What is the issue?
Bushfire smoke is a mixture of different-sized particles, water vapour and gases, including carbon monoxide, carbon dioxide and nitrogen oxides.
The larger particles which are visible to the eye contribute to the visible haze when a fire is burning. They are generally too large to be breathed deeply into the lungs but can irritate the nose and throat. Finer microscopic particles and gases are small enough to be breathed deep into the lungs and can cause health effects.
The Environmental Protection Agency (EPA) has issued a high level smoke alert for LaTrobe Valley and other areas of Gippsland for Thursday 13 February. This smoke is resulting from bushfire activity. Residents are likely to experience visibility of less than 10 kilometres due to high particle concentrations in the air.
General Practitioners in the Latrobe Valley are likely to see an increase in presentations and calls from at risk patients concerned about the health impacts of smoke. This Alert provides links to resources on prevention to share with those patients.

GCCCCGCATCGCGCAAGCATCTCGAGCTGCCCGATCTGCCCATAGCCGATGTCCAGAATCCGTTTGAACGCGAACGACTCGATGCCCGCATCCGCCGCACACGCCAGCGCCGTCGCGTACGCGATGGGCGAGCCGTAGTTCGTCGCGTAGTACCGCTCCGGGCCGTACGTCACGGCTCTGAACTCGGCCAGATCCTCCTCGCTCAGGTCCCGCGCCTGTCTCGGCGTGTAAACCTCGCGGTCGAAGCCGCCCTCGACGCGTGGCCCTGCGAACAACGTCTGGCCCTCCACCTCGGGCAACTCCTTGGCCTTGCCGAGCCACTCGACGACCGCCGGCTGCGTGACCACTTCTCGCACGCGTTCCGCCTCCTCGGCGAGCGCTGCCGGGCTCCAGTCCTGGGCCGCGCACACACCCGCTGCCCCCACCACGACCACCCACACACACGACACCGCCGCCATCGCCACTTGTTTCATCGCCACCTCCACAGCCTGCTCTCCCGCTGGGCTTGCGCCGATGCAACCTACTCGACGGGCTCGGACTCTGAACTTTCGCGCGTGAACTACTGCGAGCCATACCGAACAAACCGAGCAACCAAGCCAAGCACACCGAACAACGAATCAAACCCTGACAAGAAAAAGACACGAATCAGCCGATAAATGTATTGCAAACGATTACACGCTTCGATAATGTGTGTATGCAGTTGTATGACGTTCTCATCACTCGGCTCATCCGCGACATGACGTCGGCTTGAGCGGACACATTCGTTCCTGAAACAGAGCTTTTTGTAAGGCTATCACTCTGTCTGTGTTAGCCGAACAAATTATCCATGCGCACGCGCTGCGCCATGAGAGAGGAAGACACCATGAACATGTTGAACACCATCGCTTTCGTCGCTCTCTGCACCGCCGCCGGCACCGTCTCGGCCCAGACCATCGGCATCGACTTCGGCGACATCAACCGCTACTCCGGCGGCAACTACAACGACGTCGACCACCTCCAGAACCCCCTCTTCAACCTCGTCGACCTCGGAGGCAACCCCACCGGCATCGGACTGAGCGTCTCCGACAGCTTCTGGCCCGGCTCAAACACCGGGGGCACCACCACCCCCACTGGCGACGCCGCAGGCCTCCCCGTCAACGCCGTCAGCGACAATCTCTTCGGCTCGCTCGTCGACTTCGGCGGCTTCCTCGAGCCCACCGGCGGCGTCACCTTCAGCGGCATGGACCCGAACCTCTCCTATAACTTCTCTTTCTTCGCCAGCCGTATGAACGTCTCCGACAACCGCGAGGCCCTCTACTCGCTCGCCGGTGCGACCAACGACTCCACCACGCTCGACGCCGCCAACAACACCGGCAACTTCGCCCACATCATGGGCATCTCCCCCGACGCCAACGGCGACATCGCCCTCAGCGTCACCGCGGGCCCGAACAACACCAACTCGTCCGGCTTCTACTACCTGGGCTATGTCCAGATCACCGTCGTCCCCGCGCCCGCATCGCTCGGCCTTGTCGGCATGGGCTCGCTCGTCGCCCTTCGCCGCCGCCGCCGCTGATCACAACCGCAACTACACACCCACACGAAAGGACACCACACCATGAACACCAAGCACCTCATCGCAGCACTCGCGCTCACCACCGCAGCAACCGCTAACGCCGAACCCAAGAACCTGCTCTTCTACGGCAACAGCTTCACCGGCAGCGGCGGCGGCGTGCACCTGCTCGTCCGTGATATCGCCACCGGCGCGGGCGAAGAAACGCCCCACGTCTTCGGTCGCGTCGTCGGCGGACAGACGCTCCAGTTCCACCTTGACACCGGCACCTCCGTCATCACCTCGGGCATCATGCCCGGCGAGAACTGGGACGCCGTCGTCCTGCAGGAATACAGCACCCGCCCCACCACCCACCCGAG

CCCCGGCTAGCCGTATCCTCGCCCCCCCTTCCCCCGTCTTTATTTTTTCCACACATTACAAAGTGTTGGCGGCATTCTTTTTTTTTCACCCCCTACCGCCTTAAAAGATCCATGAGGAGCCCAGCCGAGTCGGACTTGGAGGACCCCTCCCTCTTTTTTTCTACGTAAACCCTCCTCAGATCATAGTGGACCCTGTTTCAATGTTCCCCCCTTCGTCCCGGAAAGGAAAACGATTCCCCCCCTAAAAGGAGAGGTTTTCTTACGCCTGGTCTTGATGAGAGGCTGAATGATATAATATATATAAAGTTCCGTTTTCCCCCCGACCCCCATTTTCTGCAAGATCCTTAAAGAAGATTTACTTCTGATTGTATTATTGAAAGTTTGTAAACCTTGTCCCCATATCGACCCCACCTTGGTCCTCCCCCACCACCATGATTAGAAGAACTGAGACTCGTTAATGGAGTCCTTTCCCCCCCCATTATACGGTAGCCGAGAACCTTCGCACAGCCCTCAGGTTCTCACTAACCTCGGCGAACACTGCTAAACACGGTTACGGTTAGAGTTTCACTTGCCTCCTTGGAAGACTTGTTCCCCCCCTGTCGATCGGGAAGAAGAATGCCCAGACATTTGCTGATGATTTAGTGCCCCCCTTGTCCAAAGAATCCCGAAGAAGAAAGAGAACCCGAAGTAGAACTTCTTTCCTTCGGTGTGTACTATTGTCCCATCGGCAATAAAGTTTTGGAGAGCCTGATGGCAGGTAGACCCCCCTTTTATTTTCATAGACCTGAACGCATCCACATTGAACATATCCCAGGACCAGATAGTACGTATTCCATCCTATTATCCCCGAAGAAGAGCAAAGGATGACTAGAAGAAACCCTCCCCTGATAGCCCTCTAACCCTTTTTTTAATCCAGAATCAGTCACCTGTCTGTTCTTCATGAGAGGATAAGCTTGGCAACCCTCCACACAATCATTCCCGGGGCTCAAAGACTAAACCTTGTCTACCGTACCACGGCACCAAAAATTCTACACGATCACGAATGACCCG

Who is at risk?
Children, the elderly, smokers and people with preexisting illnesses such as heart or lung conditions (including asthma) are more sensitive to the effects of breathing in fine particles. Symptoms may worsen and include wheezing, chest tightness and difficulty breathing.
Anyone with a heart or lung condition should follow the treatment plan advised by their doctor and keep at least five days supply of medication on hand. People with asthma should follow their personal asthma plan.
Everyone, but particularly those at high risk, should avoid prolonged or heavy physical activity outdoors and keep informed of fire activity in their immediate area.
Those with symptoms such as wheezing, chest tightness and difficulty breathing should seek medical advice promptly.